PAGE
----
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Some artifacts found in 1998

The Artifacts found in 2007

The Ambalangoda harbor development project was carried out in 2007. Several types of artifacts emerged while digging the sea bed of the harbor. Cowry shells (Cypraea moneta), copper plates and ceramics are some examples of the artifacts. Two Arabic inscriptions can be seen in two copper plates.

Cowry shells (Cypraea moneta)

The Artifacts found in 2012

The Maritime Archaeology Unit (MAU) of the Central Cultural Fund (CCF) has explored and excavated the site (Grid No 5 & 9 / 10 m x 10 m) from 1st of March to 10th of April 2012 to unearth more archaeological objects that belong to the ship wreck. Unfortunately, the team did not find any object from the site (Ambalangoda Exploration & Excavation Report – 2012, 2012 p. 5).

While the excavation in 2012
Excavation pit, 2012

(Ambalangoda Exploration & Excavation Report – 2012, 2012 pp. 10-11 ).

The Arabic Epigraphy found from the Harbour at Ambalangoda

Introduction – The Ambalangoda harbor development project was carried out in 2007 while digging the sea bed unearthed several types of artifacts. Discovering 5 copper alloy plates were a remarkable finding of the site(Table No 2). A notable thing whichcan be seen is two epigraphy in the reverse of the copper plates number 2 (2007/SL/S/AMBA/02 ) and 5 (2007/SL/S/AMBA/05).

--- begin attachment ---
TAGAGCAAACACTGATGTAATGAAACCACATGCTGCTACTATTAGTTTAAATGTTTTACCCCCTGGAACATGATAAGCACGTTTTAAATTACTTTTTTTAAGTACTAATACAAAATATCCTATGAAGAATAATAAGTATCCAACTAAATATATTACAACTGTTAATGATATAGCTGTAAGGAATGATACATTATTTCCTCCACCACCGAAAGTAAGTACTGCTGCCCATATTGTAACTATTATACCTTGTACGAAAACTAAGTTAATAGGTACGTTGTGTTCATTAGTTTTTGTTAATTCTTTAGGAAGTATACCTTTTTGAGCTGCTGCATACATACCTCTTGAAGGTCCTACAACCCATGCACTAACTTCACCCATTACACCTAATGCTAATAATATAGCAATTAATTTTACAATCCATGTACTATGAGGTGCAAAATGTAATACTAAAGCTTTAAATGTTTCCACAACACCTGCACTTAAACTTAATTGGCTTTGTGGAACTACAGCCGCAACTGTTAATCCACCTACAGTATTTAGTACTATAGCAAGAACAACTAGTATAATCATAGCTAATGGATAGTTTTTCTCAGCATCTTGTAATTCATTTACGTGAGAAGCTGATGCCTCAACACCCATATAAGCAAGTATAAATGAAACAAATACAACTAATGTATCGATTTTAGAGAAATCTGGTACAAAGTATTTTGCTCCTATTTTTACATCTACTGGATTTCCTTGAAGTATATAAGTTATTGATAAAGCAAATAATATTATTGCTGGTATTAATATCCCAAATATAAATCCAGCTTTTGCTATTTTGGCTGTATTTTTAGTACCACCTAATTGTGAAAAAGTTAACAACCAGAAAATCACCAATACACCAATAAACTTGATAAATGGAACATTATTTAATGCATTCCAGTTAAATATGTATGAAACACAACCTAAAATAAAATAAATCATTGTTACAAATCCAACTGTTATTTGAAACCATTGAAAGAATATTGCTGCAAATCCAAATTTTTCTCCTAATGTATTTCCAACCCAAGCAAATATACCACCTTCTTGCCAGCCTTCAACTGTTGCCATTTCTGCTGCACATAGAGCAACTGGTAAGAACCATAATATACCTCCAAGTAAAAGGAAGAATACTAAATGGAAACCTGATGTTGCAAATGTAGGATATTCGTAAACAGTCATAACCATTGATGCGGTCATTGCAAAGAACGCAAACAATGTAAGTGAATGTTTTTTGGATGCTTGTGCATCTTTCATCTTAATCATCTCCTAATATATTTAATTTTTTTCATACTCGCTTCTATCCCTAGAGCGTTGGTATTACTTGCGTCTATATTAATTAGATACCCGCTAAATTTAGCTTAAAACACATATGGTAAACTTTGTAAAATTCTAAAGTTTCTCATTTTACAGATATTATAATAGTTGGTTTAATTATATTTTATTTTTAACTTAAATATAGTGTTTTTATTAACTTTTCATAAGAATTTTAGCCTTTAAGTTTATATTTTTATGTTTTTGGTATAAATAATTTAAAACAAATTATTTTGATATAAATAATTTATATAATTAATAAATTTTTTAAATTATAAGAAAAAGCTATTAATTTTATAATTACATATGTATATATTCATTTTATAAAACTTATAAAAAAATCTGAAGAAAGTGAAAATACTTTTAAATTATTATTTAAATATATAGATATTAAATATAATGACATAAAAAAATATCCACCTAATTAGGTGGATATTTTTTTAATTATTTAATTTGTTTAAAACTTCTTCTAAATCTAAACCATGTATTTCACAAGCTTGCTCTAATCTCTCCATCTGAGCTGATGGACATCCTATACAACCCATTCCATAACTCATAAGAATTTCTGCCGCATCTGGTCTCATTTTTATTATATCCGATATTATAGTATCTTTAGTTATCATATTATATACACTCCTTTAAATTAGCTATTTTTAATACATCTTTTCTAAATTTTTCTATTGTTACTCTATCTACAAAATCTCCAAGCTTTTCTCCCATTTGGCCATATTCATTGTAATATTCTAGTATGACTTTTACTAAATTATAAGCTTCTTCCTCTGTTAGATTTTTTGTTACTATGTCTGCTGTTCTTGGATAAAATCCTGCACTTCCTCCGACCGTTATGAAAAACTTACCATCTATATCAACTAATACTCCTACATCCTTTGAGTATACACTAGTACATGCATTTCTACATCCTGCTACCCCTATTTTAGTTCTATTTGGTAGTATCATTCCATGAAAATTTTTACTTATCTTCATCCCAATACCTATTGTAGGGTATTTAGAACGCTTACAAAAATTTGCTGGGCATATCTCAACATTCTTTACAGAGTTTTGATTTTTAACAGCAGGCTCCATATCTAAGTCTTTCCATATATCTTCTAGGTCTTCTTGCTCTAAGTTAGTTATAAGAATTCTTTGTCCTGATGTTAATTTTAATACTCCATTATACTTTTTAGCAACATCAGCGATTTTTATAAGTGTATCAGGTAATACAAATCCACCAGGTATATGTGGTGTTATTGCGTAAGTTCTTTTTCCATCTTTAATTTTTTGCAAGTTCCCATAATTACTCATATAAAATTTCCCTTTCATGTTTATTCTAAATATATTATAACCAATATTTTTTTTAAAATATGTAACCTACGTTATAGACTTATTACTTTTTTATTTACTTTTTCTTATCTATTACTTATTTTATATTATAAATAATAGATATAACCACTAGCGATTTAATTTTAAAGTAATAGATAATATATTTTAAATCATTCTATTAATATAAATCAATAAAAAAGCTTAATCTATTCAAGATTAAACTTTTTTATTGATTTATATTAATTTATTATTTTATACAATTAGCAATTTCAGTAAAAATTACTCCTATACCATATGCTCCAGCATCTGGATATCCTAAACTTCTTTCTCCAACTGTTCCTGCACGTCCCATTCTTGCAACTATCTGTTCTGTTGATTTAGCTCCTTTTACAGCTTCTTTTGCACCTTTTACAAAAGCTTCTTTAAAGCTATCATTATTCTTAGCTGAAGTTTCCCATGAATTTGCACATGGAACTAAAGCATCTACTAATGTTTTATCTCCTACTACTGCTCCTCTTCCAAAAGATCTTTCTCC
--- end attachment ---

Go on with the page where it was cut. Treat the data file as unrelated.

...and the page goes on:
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The above table shows five copper alloy plates which have been displayed in the Maritime Archaeology Museum (MAM) of Central Cultural Fund in Galle Fort.

Epigraphy on copper alloy plates

I. Description of the epigraphy

This epigraphy is very small, 71.68mm in length ,1 mm in depth of the letters and ,10. 68667 mm in Length of a letter. Thickness is 1.21 mm, Radius 29 cm, Width 14.5 and Weight 697.3 g (copper plate 2) and Thickness 0.75 mm, Weight 285.4 g (copper plate 5).

The plate has fragmented into two parts, probably, when it was under the sea bed or when digging the sea bed by the high pressure water dredger. There are no decorations in the obverse and the reverse of the plate. The five plates have been made of the copper alloy. This plate with epigraphy were deteriorated. It is covered by the brownish or blackish “patina”. This plates conserved in 2014 before being displayed in the Maritime Archaeology Museum in Galle.